When Burlington, Vt., implemented a one-year, fare-free promotional period, ridership increased 56 percent — and it remained 25 percent higher after fares were reinstated.
The recent article “How Green Is Asheville?” (March 15 Xpress) gave a good overview of sustainability initiatives. As a follow-up, here are some specific ideas for how Asheville can create a more innovative and viable transit network as part of an overall community strategy for: improving air quality; cutting spending on new parking facilities; encouraging healthier, more active lifestyles; and reducing transportation costs for working families.
I’d like to emphasize up front that even if Asheville takes bold steps to create a more effective transit network, we will still need to provide more parking. It’s not an either/or question — we need both.
I first got interested in mass transit while working for the Western North Carolina Alliance. Once it became clear, back in 2002, that the General Assembly was going to pass the N.C. Clean Smokestacks Act, we started looking at what other steps could be taken to improve air quality. Creating a transit network that allows more people to get around town without using their car seemed like a no-brainer. Since that time, there have been many community forums to solicit public input, and a lot of research has been done on what’s working in other cities. Based on what I’ve heard and learned, I’d like to suggest three key actions we can take.
First, we need better transit service in the evenings. This is the No. 1 service improvement city residents have asked for. Most of our bus routes depart from the downtown transit station for their final trip of the day between 5:30 and 6:15 p.m. Many people are still working at that hour; others may not be ready to go home yet. City Council should support extending basic transit service into the evening hours.
Equally important is an effective marketing strategy for attracting new riders. The biggest challenge to building public and political support for investing in mass transit is the fact that our buses run around mostly empty for much of the day. “Why should we invest more in transit when so few people use it?” critics ask. That’s a fair question.
One of the most powerful ways to attract new riders is simply letting people ride for free. Communities across the country have used a fare-free program either as a temporary promotional strategy or as an ongoing, permanent policy to attract and retain riders.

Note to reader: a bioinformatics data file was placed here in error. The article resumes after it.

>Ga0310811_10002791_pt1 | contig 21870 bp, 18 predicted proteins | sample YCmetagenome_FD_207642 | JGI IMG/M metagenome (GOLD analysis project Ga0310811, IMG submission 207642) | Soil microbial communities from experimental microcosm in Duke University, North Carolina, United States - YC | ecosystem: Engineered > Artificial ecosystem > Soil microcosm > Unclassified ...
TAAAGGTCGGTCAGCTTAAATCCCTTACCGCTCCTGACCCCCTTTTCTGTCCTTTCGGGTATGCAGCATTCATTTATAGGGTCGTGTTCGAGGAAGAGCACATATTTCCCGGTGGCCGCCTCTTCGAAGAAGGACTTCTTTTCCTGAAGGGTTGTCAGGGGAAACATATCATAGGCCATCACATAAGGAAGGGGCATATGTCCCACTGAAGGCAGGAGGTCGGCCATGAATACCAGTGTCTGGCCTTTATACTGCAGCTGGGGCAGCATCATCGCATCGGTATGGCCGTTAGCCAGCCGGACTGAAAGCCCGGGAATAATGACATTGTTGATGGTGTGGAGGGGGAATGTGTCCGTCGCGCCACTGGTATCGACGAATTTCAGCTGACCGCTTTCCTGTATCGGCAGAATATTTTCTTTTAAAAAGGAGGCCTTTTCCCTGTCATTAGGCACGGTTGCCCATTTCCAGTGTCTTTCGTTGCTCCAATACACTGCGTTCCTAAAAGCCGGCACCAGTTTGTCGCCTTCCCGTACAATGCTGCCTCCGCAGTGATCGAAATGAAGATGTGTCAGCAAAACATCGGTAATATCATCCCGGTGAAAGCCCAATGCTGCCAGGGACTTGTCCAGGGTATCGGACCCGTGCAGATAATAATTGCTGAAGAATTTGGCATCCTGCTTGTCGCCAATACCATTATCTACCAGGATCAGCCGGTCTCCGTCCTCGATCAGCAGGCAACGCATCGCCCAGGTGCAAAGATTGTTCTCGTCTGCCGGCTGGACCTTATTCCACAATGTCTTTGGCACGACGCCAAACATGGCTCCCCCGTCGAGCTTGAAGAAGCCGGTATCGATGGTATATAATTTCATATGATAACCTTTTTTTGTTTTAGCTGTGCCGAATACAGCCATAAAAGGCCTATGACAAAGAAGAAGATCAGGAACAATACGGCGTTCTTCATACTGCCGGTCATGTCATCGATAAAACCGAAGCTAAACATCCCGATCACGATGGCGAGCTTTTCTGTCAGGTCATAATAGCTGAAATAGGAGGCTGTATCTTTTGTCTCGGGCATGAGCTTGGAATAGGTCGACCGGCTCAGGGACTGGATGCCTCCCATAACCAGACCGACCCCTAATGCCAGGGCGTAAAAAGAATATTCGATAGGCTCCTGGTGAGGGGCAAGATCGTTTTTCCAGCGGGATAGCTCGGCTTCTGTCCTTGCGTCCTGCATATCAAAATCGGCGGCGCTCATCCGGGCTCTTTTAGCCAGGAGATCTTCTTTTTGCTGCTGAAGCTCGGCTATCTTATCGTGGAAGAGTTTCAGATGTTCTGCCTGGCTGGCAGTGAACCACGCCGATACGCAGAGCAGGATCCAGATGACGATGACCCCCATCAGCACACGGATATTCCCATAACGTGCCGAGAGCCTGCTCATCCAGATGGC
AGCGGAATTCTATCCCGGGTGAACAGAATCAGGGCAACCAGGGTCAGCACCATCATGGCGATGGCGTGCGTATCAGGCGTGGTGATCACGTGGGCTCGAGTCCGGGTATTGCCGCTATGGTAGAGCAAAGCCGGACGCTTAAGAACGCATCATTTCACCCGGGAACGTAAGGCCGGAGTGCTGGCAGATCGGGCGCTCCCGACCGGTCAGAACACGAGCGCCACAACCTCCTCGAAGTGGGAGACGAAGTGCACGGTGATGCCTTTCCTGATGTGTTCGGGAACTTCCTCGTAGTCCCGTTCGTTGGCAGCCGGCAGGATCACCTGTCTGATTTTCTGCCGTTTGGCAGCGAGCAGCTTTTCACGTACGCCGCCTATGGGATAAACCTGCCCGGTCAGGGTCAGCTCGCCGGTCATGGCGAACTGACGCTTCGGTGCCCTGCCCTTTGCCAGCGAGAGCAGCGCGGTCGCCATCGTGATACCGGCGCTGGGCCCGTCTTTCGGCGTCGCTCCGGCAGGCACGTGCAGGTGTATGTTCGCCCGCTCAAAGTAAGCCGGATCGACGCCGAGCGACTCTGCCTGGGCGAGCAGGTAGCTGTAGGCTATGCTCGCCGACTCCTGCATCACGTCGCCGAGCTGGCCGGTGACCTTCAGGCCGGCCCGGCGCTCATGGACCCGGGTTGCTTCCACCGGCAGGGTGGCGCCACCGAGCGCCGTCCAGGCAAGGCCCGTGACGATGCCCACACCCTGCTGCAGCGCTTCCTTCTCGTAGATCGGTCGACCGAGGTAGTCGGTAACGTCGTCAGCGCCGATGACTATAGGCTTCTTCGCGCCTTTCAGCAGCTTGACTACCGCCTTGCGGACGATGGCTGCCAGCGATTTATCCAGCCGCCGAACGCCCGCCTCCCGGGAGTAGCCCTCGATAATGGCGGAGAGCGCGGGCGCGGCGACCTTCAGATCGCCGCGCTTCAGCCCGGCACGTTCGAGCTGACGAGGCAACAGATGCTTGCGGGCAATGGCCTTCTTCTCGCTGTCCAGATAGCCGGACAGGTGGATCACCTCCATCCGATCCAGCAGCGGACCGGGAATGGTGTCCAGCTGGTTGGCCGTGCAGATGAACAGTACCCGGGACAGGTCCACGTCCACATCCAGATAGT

When the Transit Authority of Topeka, Kan., offered a month of free bus service in May 1998, it sparked a 93 percent increase in ridership. Amherst, Mass., expanded its fare-free campus-shuttle service into outlying neighborhoods in 1976. Transit usage increased by 4,000 riders per day, half of whom had previously traveled by car. And when Burlington, Vt., implemented a one-year, fare-free promotional period, ridership increased 56 percent — and it remained 25 percent higher after fares were reinstated.
Some communities have used unlimited-access programs in which universities or businesses pay the transit system directly so their employees or students can ride for free. This is a good idea and one we should pursue in Asheville. But using this strategy alone would restrict our marketing campaign to a tiny percentage of potential bus riders. Combining unlimited access with a 90-day, fare-free promotional period, on the other hand, would create an incentive for all city residents to give transit a try.
Some City Council members point out that people rarely cite free service as an incentive that would entice them to use mass transit. Relying on citizen surveys alone, however, ignores the subtle but powerful psychological factors that deter many people from using mass transit. Most city residents have never used the system and don’t know how to navigate it. They don’t know which bus to take to get to work, how much it costs to ride, whether exact change is required, and who you pay (i.e. do you give the money to the driver or drop it in a slot?). Rather than risk a potentially embarrassing situation in front of strangers by getting on a bus and not knowing what to do, people exercise their other option: using their car.
Fare-free promotional campaigns lure new riders by making transit radically simple: All you have to do is get a map of the transit routes and then you can just hop on the bus free of charge.
In fact, expanding transit service into evening hours without a great marking plan that reaches out to the whole community could turn out to be a recipe for spending lots of taxpayer dollars so more buses can run around mostly empty. But targeted service improvements coupled with effective marketing creates much greater chances for success.
Finally, Asheville should commit to buying clean-running, hybrid-electric buses. Hybrids are quiet. They reduce particulate air pollution (i.e. smog) by 90 percent, nitrogen-oxide emissions by 40 percent and global-warming emissions by 30 percent. Orion hybrids are also 30 percent more fuel-efficient than conventional buses, which helps offset the higher up-front cost.
Investing in transit, sidewalks and greenways does not require local governments to raise taxes. It simply means making these things higher priorities within our existing transportation and community-development programs.
Even as you read this, the Asheville City Council and the Buncombe County commissioners are developing our 2006-07 budgets. During this critical time, I particularly welcome your feedback and ideas (you can reach me at email@example.com). These are your tax dollars, so if you have an opinion, make your voice heard!
[Asheville City Council member Brownie Newman serves as liaison to the Asheville Transit Commission and representative to the Metropolitan Planning Organization. He lives in Montford.]